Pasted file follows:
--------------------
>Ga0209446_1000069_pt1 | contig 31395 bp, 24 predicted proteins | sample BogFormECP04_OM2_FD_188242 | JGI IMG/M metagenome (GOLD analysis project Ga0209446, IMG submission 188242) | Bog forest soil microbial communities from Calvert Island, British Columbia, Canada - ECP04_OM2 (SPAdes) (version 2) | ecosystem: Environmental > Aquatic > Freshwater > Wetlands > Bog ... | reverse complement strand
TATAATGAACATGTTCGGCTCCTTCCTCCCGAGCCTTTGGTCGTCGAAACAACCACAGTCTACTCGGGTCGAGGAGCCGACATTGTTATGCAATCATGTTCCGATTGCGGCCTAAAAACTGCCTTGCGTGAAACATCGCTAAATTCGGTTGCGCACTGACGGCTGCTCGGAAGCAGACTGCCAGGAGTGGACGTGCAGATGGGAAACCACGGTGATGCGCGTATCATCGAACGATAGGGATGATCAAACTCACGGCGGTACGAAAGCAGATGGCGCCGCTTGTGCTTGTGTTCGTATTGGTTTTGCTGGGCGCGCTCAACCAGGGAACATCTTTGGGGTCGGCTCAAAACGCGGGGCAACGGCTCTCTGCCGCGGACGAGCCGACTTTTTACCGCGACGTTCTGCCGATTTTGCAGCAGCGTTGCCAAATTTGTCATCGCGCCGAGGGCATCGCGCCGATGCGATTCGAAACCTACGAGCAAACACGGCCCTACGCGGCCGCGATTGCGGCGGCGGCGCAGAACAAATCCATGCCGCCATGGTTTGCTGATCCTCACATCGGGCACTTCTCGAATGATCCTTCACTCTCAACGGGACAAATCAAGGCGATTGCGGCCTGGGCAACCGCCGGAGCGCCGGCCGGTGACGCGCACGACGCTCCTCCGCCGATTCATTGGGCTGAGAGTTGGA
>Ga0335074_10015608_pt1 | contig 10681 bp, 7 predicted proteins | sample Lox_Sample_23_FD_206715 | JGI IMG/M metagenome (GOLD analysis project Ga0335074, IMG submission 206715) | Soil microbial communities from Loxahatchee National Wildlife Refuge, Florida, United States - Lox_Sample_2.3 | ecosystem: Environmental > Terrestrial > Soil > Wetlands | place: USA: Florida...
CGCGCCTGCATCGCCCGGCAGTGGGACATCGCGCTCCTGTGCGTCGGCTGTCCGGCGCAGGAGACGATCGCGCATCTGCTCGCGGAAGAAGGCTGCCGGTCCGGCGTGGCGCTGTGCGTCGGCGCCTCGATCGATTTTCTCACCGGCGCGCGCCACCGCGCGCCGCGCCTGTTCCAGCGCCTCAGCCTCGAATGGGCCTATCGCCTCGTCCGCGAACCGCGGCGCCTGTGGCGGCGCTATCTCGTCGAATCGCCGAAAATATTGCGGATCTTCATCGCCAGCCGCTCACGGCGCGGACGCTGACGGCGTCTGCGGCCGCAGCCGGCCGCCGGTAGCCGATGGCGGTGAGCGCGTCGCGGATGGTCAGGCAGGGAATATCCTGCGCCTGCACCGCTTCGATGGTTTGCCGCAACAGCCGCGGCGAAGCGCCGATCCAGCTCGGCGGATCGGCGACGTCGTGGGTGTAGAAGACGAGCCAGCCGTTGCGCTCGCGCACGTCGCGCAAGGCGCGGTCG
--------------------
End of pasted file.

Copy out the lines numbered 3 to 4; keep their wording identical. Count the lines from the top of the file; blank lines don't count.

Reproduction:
>Ga0335074_10015608_pt1 | contig 10681 bp, 7 predicted proteins | sample Lox_Sample_23_FD_206715 | JGI IMG/M metagenome (GOLD analysis project Ga0335074, IMG submission 206715) | Soil microbial communities from Loxahatchee National Wildlife Refuge, Florida, United States - Lox_Sample_2.3 | ecosystem: Environmental > Terrestrial > Soil > Wetlands | place: USA: Florida...
CGCGCCTGCATCGCCCGGCAGTGGGACATCGCGCTCCTGTGCGTCGGCTGTCCGGCGCAGGAGACGATCGCGCATCTGCTCGCGGAAGAAGGCTGCCGGTCCGGCGTGGCGCTGTGCGTCGGCGCCTCGATCGATTTTCTCACCGGCGCGCGCCACCGCGCGCCGCGCCTGTTCCAGCGCCTCAGCCTCGAATGGGCCTATCGCCTCGTCCGCGAACCGCGGCGCCTGTGGCGGCGCTATCTCGTCGAATCGCCGAAAATATTGCGGATCTTCATCGCCAGCCGCTCACGGCGCGGACGCTGACGGCGTCTGCGGCCGCAGCCGGCCGCCGGTAGCCGATGGCGGTGAGCGCGTCGCGGATGGTCAGGCAGGGAATATCCTGCGCCTGCACCGCTTCGATGGTTTGCCGCAACAGCCGCGGCGAAGCGCCGATCCAGCTCGGCGGATCGGCGACGTCGTGGGTGTAGAAGACGAGCCAGCCGTTGCGCTCGCGCACGTCGCGCAAGGCGCGGTCG